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Bertie Wooster Sees It Through (A Jeeves and Bertie Novel) Paperback – November 1, 2000
This month's Book With Buzz: "Little Fires Everywhere" by Celeste Ng
From the bestselling author of Everything I Never Told You, a riveting novel that traces the intertwined fates of the picture - perfect Richardson family and the enigmatic mother and daughter who upend their lives. See more
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Christopher Buckley author of Little Green Men It is impossible to be unhappy while reading the adventures of Jeeves and Wooster. And I've tried.
Kurt Andersen author of Turn of the Century Wodehouse can be extremely funny, of course, and Bertie and Jeeves are echt-Englishmen, but the surprising and surpassing pleasure of these books is their cheerful humanity. Reading Wodehouse always makes me feel good.
David Foster Wallace author of Brief Interviews with Hideous Men Timelessly funny and mean.
Evelyn Waugh Mr. Wodehouse's idyllic world can never stale. He will continue to release future generations from captivity that may be more irksome than our own. He has made a world for us to live in and delight in.
From the Publisher
"It is impossible to be unhappy while reading the adventures of Jeeves and Wooster. And I've tried."--Christopher Buckley, author of "Little Green Men"
"Wodehouse can be extremely funny, of course, and Bertie and Jeeves are echt-Englishmen, but the surprising and surpassing pleasure of these books is their cheerful humanity. Reading Wodehouse always makes me feel good."Kurt Andersen, author of "Turn of the Century"
"Timelessly funny and mean."David Foster Wallace, author of "Brief Interviews with Hideous Men"
"Mr. Wodehouse's idyllic world can never stale. He will continue to release future generations from captivity that may be more irksome than our own. He has made a world for us to live in and delight in."Evelyn Waugh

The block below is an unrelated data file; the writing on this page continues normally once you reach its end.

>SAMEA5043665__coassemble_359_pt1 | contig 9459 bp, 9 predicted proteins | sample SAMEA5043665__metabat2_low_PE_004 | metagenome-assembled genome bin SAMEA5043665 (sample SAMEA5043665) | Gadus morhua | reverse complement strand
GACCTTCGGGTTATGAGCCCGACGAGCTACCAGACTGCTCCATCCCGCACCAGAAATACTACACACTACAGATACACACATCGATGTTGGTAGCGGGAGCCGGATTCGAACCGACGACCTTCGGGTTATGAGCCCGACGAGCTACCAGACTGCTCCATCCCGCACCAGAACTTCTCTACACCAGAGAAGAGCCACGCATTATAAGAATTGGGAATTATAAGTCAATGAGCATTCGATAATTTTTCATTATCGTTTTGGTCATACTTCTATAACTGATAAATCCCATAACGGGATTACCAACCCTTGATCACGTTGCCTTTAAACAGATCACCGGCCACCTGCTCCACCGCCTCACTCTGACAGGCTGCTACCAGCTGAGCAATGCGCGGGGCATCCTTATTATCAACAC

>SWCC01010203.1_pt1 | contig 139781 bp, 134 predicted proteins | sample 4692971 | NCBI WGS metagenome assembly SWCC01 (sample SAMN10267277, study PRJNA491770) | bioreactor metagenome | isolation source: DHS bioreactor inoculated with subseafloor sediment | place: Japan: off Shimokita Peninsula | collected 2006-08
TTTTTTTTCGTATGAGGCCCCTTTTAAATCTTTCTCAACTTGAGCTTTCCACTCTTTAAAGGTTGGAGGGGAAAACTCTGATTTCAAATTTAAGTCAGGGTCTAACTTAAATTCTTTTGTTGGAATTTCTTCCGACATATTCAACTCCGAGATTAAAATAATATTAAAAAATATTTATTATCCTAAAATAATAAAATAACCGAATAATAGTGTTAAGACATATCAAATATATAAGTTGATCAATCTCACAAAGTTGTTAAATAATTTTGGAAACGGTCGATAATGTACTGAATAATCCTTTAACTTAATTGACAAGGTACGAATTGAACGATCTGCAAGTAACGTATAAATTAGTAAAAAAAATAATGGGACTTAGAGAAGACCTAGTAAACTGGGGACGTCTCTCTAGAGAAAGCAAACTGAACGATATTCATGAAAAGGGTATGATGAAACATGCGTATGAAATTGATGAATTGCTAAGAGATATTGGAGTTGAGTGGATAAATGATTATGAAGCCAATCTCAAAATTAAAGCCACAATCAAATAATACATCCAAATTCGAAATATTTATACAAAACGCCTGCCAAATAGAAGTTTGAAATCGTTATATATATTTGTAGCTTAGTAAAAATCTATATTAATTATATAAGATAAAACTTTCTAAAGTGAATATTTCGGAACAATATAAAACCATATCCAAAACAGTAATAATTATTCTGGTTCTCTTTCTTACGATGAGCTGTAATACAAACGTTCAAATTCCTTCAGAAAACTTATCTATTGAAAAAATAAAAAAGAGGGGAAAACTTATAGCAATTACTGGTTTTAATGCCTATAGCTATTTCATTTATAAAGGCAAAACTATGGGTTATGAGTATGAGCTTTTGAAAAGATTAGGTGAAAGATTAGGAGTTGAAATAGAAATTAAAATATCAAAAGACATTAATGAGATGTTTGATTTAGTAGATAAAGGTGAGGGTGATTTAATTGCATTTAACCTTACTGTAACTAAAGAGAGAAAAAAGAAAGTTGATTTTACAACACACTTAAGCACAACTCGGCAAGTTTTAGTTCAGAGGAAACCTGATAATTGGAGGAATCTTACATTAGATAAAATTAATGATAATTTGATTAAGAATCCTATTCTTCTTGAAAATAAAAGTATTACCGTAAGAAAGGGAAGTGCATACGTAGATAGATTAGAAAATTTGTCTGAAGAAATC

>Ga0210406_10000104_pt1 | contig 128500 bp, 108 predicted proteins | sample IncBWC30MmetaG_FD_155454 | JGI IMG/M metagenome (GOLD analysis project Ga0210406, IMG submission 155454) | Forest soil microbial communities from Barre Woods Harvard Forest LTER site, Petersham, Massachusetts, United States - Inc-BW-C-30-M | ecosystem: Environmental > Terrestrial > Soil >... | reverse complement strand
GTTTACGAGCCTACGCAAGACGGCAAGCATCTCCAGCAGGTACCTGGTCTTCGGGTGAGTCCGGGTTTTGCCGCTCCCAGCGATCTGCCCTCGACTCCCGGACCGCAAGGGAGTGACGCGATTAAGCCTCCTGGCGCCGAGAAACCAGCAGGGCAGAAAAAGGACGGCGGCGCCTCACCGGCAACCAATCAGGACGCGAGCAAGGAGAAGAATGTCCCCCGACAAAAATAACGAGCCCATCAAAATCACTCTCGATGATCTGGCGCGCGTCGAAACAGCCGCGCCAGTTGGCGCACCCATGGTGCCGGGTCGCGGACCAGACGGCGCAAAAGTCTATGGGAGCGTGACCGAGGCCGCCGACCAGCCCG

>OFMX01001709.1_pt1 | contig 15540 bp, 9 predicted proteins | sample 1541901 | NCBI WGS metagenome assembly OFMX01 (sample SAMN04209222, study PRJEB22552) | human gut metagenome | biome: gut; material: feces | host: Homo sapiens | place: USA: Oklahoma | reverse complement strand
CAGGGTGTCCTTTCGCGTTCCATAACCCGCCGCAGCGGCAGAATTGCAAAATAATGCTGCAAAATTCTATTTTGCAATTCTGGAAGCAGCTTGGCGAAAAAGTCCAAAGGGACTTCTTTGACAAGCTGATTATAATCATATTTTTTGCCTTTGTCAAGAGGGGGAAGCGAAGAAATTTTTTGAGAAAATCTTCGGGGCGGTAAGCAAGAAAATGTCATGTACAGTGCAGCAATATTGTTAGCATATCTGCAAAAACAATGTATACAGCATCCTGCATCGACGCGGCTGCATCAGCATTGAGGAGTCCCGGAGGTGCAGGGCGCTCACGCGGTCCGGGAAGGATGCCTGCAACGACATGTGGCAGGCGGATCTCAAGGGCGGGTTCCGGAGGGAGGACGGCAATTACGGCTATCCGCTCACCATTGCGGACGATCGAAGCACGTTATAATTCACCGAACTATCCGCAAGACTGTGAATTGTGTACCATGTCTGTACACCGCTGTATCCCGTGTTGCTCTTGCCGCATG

Top customer reviews
This book is one of my favorites among the stories featuring Jeeves and Bertie. You can't possibly read one of these stories and expect it to make logical sense. No, what you want to do is read one of these stories and willingly leave logical sense well in the background. These stories are simply fun, and funny, and escapist reading at it's very best. I sincerely hope you have experienced the zany world of P. G. Wodehouse. I'll bet he was a wonderful man to sit down and talk to.
or perhaps be younger than I.I smiled a few times but no out loud chuckles.
Bertie is a pompous englishman. Jeeves, the butler is definitely the brains in the twosome.
The language used between characters is stilted and filled with ridiculous observations.
The scenarios are only mildly funny. It reminds me of an old slapstick movie. If this
were read aloud and there were several listeners and everybody was in a good mood
THEN there would be laughter.I understand that Woodhouse is known as
a great writer and a great wit. But I am not tempted to give his work another chance.
It's tolerable, but Kindle reading should be unfettered joy, not joy with hiccups. Me? I'm looking for another version of this joyful read.
Bertie Wooster Sees It Through surprised me a great deal. I had read almost all of the Jeeves books by the time I got to this one, and I had no idea that I could still be so utterly and completely charmed by Wodehouse's words. Of all the Jeeves books, this one is probably the funniest, with the most laugh-out-louds-the knee slapping, snorting, tears-streaming-down-your-face, scaring-the-cat-out-of-the-room kind. I can't praise it highly enough. First, the setting is a breath of fresh air. After visiting such horrific places as Steeple Bumpleigh and Deverill Hall, going back to Brinkley feels like going home, complete with Aunt Dahlia and all her warm endearments ("Bertie, you revolting object."). One delightful twist after another brings Bertie to the brink of disaster and back again, as he is faced with the prospect of having his spine broken in three, four, or five places by the oaf Stilton Cheesewright and, worse yet, marriage to Florence Craye. Couple that with Bertie's new mustache, Aunt Dahlia's pearl necklace, a somber chap by the name of Percy Gorringe, and the Drones darts tournament, and you have the funniest thing ever written in the English language.
And that, by the way, is what makes Wodehouse so wonderful-it is not the characters, nor the stories, nor the settings, but the language he uses, and the way he forms sentences, and the vocabulary which is an eclectic mix of colloquialisms, literary references, foreign phrases, and Woosterisms. Until I read Wodehouse, I had never dreamed that the English language could be rendered so beautifully, and so, so, so brilliantly funny. It is like nothing else I have ever read.
Next: How Right You Are, Jeeves (Jeeves in the Offing)
Most recent customer reviews
I'm not gonna say this is the best J&W book (maybe thats Code of the Wooster, dunno) but it is wonderfully entertaining
Spode turns up again,...Read more